The report focuses considerable attention on the various land-based options for sequestering carbon.
“‘Negative emissions’ are a group of methods that aim to remove CO2 from the atmosphere and store it in the land or ocean. They range from the natural-sounding—planting trees, for example—to the technologically advanced, such as using machines to suck CO2 from the air (known as direct air capture, or DAC),” the UK-based publication adds. But “if pursued at scale, most of these techniques would require varying amounts of land—potentially reducing the land left for wildlife and food production.”
The IPCC concludes that “large-scale tree planting and bioenergy production are important tools to limit global warming but could threaten food security,” Climate Home News adds. “With sustainable management, these conflicts can be minimized.” But “left unchecked, global warming itself will damage ecosystems, eroding the capacity of land to support human life, the evidence shows.”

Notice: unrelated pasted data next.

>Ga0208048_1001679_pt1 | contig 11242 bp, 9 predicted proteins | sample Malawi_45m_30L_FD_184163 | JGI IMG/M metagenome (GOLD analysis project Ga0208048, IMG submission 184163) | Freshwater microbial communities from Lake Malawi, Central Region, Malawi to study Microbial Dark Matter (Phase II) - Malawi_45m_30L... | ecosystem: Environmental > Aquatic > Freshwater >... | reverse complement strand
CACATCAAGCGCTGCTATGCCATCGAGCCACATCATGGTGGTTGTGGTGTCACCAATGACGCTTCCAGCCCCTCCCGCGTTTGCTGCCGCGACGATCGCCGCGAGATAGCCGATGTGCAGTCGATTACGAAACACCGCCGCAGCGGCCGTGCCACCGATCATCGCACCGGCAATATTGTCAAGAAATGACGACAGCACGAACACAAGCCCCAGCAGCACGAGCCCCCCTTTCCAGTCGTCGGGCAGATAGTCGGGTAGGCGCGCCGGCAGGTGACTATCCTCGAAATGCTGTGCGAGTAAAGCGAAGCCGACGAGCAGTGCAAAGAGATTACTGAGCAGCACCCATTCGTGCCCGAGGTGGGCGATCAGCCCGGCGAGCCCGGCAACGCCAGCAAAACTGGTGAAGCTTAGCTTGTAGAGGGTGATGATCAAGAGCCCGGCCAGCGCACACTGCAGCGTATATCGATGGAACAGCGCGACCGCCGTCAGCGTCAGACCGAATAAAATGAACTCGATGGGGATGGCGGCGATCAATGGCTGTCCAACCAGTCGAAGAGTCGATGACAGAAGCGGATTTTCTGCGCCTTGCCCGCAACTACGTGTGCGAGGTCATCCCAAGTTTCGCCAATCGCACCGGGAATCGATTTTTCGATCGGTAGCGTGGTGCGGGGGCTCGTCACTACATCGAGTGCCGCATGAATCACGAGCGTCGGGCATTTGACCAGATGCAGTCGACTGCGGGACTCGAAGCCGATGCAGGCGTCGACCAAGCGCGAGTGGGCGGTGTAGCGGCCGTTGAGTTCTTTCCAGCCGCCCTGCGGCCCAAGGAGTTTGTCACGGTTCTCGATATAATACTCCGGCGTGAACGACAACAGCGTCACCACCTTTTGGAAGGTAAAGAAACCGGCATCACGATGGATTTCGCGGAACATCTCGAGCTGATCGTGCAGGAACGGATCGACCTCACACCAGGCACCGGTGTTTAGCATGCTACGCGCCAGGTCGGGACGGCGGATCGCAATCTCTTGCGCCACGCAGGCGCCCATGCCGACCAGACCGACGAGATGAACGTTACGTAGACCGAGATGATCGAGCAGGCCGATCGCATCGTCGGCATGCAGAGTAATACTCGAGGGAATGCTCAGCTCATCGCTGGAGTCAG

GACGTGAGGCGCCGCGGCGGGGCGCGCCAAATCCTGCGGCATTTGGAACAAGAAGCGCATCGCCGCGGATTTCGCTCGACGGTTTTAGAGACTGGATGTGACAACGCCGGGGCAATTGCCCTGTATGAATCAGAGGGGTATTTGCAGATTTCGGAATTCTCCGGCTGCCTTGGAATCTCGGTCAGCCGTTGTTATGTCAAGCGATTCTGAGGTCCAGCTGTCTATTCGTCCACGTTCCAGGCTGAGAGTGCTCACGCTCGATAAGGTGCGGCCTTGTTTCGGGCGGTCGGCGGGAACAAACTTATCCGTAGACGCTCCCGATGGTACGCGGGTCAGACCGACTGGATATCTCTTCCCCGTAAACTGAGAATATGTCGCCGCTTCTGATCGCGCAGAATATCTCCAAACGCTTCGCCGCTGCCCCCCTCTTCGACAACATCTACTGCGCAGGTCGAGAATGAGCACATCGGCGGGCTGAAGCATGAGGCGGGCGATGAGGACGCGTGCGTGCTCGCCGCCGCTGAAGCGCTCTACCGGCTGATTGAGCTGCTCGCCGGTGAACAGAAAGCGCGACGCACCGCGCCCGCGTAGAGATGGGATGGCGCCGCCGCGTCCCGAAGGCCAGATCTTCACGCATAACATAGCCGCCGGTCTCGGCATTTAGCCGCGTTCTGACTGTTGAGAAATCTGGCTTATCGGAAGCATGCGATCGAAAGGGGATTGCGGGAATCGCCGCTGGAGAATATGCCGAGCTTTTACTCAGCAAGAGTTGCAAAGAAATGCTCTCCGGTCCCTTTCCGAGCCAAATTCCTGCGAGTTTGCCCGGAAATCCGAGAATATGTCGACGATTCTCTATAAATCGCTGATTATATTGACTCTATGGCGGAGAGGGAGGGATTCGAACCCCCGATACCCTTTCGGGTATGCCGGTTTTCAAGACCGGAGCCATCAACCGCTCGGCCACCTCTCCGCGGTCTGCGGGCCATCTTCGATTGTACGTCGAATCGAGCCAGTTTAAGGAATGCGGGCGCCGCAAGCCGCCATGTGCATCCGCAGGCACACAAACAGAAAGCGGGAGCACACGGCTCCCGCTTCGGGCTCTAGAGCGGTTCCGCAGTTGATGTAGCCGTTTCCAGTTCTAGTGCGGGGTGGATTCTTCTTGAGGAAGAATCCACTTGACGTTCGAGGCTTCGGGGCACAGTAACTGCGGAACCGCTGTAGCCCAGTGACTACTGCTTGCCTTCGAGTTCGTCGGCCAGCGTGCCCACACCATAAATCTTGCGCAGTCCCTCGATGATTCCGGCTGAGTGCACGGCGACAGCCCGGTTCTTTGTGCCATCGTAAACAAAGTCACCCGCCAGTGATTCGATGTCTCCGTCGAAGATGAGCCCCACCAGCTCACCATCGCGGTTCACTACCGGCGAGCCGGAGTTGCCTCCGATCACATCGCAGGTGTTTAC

“Land already in use could feed the world in a changing climate and provide biomass for renewable energy,” said Pörtner. “But early, far-reaching action across several areas is required.”
Much of the coverage of the report points to the local conditions, choices, and trade-offs that will determine the best uses for the available land in different settings. “In one scenario, use of forestry and land to store carbon causes crop prices to soar 80% by 2050, translating into an extra 80 to 300 million people suffering from undernourishment,” Climate Home notes. “This tension is, however, limited if trees are planted on land unsuitable for agriculture and used to prevent desertification and restore degraded soil. Small-scale planting of native species can also provide a safety net during times of food and income insecurity.”